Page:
Genetics research is a controversial field; its rapid advances can be confusing and even frightening. Some say it is all about designer babies and doctors “playing G-d.” We have all heard about the cloning of “Dolly” the sheep and aspirations to clone humans, and almost every day, it seems, the headlines report the discovery of new genes linked to common human afflictions like obesity, Alzheimer’s disease, and cancers. New genetic technology introduces us to situations that are foreign to us, risk our family’s reputation, and most importantly, challenge our Jewish traditions. Yet genetics research pertains to each and every one of us and to every aspect of our lives – from genetically-engineered foods to common clinical tests.
The Jewish community is more familiar than most with the science of genetics. The international effort to offer mass population screening for the Tay-Sachs gene was launched right here in Baltimore in the 1970s, and our parents, their relatives, and friends were all exposed to the massive educational events promoting the screening. In our Orthodox community, in particular, Dor Yeshorim testing has become a “rite of passage,” compelling young adults – as well as their parents, relatives, and friends – to face issues of premarital genetic screening. Finally, human geneticists have for decades disproportionately targeted the Ashkenazi Jewish community for genetic research because of the relative ease of studying the well-preserved gene patterns in our population.
The science of genetics has in the past few decades transformed medicine as we know it and revolutionized the approach to disease prevention, diagnosis, therapy, and even cure. And although complex and hard to understand, genetics all starts with the genes. These are the tiny units contained in our cells, which, along with the environment, dictate not only how tall we get but whether we are prone to develop diabetes or heart disease, among other diseases. Tests can now predict the onset of diseases decades before they manifest themselves, thus allowing us to make important changes in lifestyle and enroll in preventive care.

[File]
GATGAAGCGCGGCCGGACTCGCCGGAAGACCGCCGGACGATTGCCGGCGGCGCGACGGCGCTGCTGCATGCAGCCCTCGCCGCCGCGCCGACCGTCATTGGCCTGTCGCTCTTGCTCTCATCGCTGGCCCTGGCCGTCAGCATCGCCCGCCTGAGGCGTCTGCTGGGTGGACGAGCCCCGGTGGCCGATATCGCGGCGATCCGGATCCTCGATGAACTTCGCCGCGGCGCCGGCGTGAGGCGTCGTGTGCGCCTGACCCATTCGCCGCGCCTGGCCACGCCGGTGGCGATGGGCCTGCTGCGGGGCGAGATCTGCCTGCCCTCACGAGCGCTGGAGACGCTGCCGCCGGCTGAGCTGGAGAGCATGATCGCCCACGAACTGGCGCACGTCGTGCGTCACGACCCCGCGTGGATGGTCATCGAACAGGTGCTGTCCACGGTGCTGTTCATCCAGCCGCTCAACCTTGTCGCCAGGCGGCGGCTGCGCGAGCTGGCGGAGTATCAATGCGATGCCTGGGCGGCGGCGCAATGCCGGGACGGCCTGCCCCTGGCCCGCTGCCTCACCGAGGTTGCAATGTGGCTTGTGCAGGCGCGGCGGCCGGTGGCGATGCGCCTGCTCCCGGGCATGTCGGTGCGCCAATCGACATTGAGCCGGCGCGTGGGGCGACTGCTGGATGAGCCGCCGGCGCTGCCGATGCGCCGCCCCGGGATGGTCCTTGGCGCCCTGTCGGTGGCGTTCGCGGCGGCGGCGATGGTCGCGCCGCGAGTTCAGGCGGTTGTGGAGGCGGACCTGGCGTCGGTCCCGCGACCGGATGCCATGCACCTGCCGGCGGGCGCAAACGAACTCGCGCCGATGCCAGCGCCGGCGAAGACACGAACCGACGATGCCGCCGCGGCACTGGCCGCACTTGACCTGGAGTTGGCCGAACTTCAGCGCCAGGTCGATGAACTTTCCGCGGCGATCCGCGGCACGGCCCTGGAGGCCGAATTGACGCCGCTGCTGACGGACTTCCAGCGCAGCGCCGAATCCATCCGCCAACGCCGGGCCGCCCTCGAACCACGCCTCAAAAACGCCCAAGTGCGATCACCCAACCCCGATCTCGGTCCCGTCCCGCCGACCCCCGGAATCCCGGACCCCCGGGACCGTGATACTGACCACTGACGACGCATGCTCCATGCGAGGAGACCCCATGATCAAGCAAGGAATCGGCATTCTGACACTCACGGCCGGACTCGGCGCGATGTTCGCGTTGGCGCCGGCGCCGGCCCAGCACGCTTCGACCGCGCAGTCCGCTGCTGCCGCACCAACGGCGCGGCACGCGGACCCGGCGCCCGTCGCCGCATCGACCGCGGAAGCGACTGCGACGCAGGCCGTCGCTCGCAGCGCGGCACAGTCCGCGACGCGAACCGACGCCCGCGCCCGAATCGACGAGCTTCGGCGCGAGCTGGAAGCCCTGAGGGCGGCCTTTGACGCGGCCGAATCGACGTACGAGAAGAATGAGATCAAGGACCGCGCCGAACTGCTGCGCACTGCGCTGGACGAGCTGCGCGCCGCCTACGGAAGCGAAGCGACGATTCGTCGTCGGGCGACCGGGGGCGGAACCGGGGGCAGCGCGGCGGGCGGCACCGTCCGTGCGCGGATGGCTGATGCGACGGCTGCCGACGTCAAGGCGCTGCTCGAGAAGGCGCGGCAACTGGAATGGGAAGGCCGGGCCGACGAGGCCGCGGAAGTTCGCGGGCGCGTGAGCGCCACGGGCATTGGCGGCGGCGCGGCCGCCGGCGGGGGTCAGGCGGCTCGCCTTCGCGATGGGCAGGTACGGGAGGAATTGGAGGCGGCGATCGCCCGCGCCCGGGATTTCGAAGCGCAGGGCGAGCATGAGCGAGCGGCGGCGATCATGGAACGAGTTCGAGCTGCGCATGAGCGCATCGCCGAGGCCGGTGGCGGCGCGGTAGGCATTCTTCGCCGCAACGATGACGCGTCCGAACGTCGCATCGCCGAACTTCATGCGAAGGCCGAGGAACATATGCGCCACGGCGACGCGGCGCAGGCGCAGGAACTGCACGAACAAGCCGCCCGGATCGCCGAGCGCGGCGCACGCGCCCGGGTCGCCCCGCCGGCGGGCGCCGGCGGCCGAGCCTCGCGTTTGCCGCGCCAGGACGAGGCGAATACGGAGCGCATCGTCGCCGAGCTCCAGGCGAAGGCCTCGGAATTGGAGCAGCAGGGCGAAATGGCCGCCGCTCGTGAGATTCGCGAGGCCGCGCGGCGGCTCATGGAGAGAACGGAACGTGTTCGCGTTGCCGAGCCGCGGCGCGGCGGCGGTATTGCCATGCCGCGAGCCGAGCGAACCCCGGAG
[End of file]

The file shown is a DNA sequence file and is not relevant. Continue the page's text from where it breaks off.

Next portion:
Another major potential of genetics lies in understanding the role genes play in the way our bodies process chemicals. Research in this area can lead to the tailoring of drug therapy to the genetics of individual patients. For example, certain treatments like chemotherapy involve severe and debilitating side effects yet may not be equally effective in every patient. Knowing which medications are most suited for a particular person’s drug metabolism can help doctors prescribe medications in a way that maximizes their utility.
Genetic testing during pregnancy is rapidly developing, and more accurate, less invasive tests are becoming available. Some of these tests are endorsed by medical societies like the American College of Obstetricians and Gynecologists (ACOG) as common-sense medicine. Learning that the unborn baby may have certain defects – whether an opening along the spine, a small hole in the heart, or a chemical imbalance – can help doctors manage the pregnancy better and plan the best method for delivery and neonatal care in order to optimize the pregnancy’s outcome. While prenatal diagnosis may not be a valid option for everyone, it should not be dismissed before learning all the benefits it affords.